If you are still worried about paying for school after receiving your financial aid package, talk to the financial aid office! The counselors want to help you figure out how to make your education affordable and are there to help answer your questions. If there are special circumstances they may not have previously known about, you can always inform them and request a re-evaluation of your aid package. Some colleges will have other resources available, like payment plans, which can make paying for school a little bit easier. So don’t be scared of your friendly financial aid counselor!
Related: Student Financial Aid Guide: All About Scholarships, Grants, and Loans
While transferring might be an intimidating process, remember that it’s an investment in your future. Recognizing how much you’re spending and borrowing for college is important, but it’s even more important to consider how much you could earn and accomplish in the decades beyond. Make sure you do your due diligence to learn about the school, apply for funds that are available, ask questions, and then make an informed decision. Transferring—even to a seemingly expensive private college or university—can absolutely be a financially feasible option when you’ve taken the time to understand the full scope of your investment, opportunities, and financial aid package.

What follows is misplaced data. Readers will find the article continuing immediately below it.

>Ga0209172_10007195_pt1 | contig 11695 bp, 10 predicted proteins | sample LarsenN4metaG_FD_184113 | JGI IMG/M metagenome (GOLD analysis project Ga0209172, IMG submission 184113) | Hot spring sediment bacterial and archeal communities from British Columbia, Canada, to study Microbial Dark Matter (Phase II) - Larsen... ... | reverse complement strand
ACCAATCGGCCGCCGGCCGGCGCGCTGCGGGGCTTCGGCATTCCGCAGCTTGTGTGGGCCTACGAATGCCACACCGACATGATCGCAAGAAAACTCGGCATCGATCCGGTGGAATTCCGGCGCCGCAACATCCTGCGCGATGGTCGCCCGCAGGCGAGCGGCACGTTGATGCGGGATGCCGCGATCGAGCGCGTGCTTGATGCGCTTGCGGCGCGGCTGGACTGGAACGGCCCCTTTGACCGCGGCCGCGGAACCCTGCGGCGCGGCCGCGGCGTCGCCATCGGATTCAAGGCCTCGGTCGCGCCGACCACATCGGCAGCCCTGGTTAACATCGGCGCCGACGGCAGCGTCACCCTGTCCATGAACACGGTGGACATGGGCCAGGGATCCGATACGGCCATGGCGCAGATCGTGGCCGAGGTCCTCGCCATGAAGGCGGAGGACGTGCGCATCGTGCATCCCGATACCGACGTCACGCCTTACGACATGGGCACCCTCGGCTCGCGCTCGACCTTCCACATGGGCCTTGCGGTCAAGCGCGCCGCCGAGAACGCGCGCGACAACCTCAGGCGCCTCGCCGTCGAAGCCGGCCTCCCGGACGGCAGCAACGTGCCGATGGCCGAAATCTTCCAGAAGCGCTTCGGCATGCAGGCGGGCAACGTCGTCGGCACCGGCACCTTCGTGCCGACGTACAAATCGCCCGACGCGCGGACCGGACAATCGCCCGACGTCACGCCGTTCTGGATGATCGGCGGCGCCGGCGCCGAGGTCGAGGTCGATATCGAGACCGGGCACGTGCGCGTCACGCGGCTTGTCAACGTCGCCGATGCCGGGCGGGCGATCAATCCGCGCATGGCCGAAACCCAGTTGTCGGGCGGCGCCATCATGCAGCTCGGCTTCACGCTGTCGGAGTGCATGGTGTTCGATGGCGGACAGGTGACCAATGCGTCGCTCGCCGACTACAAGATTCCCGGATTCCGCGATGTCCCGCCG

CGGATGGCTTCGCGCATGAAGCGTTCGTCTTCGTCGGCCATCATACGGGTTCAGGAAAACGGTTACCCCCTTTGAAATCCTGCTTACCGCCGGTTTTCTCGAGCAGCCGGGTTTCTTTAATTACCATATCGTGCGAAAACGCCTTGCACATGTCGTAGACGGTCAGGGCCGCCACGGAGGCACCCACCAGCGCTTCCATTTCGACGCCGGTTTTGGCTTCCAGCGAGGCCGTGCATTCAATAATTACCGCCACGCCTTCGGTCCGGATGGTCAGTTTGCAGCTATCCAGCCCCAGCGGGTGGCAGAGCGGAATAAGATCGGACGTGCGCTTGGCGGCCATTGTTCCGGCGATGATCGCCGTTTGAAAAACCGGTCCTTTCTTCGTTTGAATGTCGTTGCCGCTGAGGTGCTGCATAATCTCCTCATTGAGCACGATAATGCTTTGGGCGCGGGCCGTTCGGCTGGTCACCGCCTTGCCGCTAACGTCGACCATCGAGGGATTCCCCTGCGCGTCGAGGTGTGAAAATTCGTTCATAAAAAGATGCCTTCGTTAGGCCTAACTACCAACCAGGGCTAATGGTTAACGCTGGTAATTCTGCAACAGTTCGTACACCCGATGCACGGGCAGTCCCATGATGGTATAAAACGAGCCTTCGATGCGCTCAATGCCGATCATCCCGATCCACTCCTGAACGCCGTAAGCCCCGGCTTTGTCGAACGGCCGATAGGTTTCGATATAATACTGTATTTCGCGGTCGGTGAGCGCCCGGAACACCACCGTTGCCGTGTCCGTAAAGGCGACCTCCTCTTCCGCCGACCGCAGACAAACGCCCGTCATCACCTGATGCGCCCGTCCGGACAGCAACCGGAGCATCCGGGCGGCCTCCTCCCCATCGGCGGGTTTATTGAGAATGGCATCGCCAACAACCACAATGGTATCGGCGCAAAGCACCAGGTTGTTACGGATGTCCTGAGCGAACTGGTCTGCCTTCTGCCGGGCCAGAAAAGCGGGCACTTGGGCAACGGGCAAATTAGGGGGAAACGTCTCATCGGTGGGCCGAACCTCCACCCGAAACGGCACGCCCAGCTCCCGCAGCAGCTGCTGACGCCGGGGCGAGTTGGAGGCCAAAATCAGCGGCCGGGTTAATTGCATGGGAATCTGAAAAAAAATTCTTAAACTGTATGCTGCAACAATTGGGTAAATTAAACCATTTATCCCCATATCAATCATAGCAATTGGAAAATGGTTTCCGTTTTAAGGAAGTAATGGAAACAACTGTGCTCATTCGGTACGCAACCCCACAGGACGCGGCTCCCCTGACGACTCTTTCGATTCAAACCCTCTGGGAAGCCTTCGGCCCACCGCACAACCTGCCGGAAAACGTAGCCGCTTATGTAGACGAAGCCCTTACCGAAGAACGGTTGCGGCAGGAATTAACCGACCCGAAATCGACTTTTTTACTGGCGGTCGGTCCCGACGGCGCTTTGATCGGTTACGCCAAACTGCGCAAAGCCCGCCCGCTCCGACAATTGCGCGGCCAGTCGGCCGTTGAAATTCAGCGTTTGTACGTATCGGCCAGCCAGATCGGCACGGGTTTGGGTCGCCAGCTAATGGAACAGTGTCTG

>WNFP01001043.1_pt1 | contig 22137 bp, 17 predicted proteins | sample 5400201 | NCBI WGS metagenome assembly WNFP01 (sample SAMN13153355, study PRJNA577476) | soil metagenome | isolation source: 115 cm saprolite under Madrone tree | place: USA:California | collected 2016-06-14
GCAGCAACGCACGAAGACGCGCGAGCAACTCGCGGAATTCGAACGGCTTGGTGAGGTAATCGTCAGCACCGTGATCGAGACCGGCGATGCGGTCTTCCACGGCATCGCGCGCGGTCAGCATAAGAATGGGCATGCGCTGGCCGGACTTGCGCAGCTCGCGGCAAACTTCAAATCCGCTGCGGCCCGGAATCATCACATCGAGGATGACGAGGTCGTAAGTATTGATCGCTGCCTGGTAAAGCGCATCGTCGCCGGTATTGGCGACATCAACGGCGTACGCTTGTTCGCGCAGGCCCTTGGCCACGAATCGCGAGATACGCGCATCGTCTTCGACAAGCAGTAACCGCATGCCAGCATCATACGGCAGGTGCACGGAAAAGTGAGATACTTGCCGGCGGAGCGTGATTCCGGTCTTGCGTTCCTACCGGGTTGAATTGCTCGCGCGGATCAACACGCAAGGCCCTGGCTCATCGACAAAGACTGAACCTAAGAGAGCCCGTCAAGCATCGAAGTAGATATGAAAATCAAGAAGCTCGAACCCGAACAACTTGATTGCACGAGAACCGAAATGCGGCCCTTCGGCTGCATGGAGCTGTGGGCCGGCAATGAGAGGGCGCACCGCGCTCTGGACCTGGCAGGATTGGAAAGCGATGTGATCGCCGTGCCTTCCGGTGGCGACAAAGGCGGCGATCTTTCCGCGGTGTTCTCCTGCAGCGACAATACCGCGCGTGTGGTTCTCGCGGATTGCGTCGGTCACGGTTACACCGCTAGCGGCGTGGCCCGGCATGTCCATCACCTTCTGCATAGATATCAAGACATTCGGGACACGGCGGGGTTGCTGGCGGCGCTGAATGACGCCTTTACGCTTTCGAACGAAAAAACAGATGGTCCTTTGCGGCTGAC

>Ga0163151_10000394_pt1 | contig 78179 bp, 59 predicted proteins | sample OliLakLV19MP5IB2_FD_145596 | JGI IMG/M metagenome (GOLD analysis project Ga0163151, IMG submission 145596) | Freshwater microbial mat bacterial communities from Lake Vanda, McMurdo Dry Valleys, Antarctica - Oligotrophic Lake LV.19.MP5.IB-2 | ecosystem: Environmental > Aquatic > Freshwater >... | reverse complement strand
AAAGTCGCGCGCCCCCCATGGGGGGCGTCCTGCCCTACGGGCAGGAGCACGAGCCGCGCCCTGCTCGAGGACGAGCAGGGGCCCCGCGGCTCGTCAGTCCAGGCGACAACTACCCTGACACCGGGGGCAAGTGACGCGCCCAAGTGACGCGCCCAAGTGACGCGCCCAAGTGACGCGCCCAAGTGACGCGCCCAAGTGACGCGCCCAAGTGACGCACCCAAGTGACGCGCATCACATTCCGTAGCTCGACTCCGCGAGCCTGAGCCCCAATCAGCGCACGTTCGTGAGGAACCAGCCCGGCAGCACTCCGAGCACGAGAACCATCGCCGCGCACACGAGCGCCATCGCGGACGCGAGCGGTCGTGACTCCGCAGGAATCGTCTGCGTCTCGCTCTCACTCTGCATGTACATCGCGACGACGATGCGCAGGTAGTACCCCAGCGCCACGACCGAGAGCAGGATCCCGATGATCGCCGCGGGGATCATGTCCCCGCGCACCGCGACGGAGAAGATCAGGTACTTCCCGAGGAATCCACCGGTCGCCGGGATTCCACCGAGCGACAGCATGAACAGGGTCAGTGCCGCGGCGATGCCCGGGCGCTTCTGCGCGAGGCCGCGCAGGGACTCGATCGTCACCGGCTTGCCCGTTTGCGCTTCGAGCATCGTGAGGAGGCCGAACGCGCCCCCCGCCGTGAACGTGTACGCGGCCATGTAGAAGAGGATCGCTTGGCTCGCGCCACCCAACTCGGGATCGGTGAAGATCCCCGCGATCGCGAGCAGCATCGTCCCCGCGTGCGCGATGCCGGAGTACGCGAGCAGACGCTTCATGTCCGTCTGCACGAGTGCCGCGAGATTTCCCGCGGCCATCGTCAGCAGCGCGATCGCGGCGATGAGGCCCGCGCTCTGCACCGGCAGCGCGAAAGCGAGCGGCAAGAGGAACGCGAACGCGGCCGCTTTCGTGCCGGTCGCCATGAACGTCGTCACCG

Pay off your transfer in no time—use our Scholarship Search tool to find awards that fit you, your interests, and your transfer college.